Another major premise of Part 1, though, is that three large groups—working mothers, Generations X and Y, and Baby Boomers seeking to phase into retirement—are “clamoring for a more reasonable way of life and a different way to practice.” I do agree with that premise. As I reported at a balanced-hours program earlier this year, increased pressure to bill more hours has significantly increased many lawyers’ stress, while reducing the already small amount of time they have for their personal lives. A 2008 New York Times article reported that 44% of lawyers surveyed said they would not recommend to younger people a career in law; on average, law firms lose 20% of their associates each year; and about 20% of lawyers will suffer depression at some point in their careers, compared with just 6.7% of the total population. A recent study by NALP, the association of legal professionals, concluded that more than 70% of law-firm lawyers report having significant problems meeting their personal and health needs; handling family, parental, and household responsibilities; and finding time for cultural and leisure activities.

Thus, I agree that legal employers should focus on developing workplaces that permit lawyers a more reasonable way of life. Law & Reorder provides employers detailed information and creative ideas for doing so, most of which do not hinge on abolishing the billable hour. For example, in Chapter 5, Henry discusses family-friendly benefits employers should offer, various types of flexible arrangements employers should permit, and other means by which employers can become more hospitable to women. In Chapter 7, Henry describes how to improve the work environment for all lawyers, including by offering elder-care support and implementing phased retirement programs. In Chapter 8, she addresses common concerns relating to reduced-hour schedules and provides ten principles (I agree with all of them) for successful reduced-hour policies.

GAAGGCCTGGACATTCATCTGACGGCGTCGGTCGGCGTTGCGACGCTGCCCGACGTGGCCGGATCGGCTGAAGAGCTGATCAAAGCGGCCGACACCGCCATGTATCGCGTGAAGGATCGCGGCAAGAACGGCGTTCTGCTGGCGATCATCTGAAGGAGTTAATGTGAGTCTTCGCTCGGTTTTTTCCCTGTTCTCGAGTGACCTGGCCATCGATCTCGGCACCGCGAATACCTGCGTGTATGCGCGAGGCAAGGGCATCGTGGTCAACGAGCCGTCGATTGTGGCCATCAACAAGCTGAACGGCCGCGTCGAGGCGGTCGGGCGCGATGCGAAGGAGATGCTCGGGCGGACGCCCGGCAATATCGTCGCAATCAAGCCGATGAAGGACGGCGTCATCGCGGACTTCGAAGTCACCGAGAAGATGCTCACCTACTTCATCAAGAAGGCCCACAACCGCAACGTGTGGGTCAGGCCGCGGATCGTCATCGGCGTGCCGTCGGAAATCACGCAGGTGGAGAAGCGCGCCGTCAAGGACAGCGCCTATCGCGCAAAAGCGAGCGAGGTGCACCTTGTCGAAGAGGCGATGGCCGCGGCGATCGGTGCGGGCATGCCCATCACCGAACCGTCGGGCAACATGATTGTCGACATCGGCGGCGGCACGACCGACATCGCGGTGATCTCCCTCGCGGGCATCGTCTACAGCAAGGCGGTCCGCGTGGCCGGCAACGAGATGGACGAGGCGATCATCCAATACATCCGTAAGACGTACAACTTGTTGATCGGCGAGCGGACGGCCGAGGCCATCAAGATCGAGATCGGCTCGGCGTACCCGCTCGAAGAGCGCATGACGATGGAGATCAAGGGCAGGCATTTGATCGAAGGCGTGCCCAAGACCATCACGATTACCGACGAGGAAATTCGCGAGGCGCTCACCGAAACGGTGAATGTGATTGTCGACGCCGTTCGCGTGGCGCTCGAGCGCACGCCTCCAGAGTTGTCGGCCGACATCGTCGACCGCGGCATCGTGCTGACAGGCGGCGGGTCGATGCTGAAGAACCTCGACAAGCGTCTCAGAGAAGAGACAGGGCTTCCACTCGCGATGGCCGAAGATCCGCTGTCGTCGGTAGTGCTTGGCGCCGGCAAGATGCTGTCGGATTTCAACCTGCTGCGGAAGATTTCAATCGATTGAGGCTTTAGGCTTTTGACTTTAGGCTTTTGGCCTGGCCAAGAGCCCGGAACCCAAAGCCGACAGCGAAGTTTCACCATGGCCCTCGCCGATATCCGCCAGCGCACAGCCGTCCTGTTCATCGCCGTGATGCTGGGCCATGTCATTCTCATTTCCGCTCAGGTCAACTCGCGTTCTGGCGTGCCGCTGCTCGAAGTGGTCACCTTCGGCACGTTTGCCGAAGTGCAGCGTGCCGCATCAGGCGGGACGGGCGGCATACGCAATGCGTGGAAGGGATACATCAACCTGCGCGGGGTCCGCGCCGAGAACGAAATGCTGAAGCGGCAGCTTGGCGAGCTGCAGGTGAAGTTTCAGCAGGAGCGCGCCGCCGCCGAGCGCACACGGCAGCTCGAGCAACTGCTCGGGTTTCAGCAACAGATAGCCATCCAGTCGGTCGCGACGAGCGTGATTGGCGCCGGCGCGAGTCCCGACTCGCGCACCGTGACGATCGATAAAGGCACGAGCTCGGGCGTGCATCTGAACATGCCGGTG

Part 2 of Law & Reorder, for lawyers and law students, also is packed with useful information for people who desire work–life balance. Henry talks about navigating parental leave in Chapter 12; she provides sixteen guidelines (I agree with these also) for successfully working reduced hours in Chapter 13; and she offers networking and business development advice for women in Chapter 17. She describes in Chapter 18 generational differences and how to overcome them, and includes a discussion of how women can more effectively support each other.

The topic Henry does not discuss is the difference between mentorship and sponsorship, and the importance for women especially of the latter. Otherwise, Law & Reorder is extremely comprehensive—and very valuable.

Law & Reorder is a bargain at $29.95. I recommend it to anyone seeking to learn more about how to achieve work–life balance within law firms, which I hope will be a wide and growing audience.

Jessica Brown is a partner with Gibson Dunn, where she practices in the areas of employment law and complex commercial litigation. She is a Colorado Women’s Bar Association board member and a member of the CBA Committee for Balanced Legal Careers—(303) 298 5944, jbrown@gibsondunn.com.

Reproduced by permission. ©2012 Colorado Bar Association, 41 The Colorado Lawyer 83 (October 2012). All rights reserved.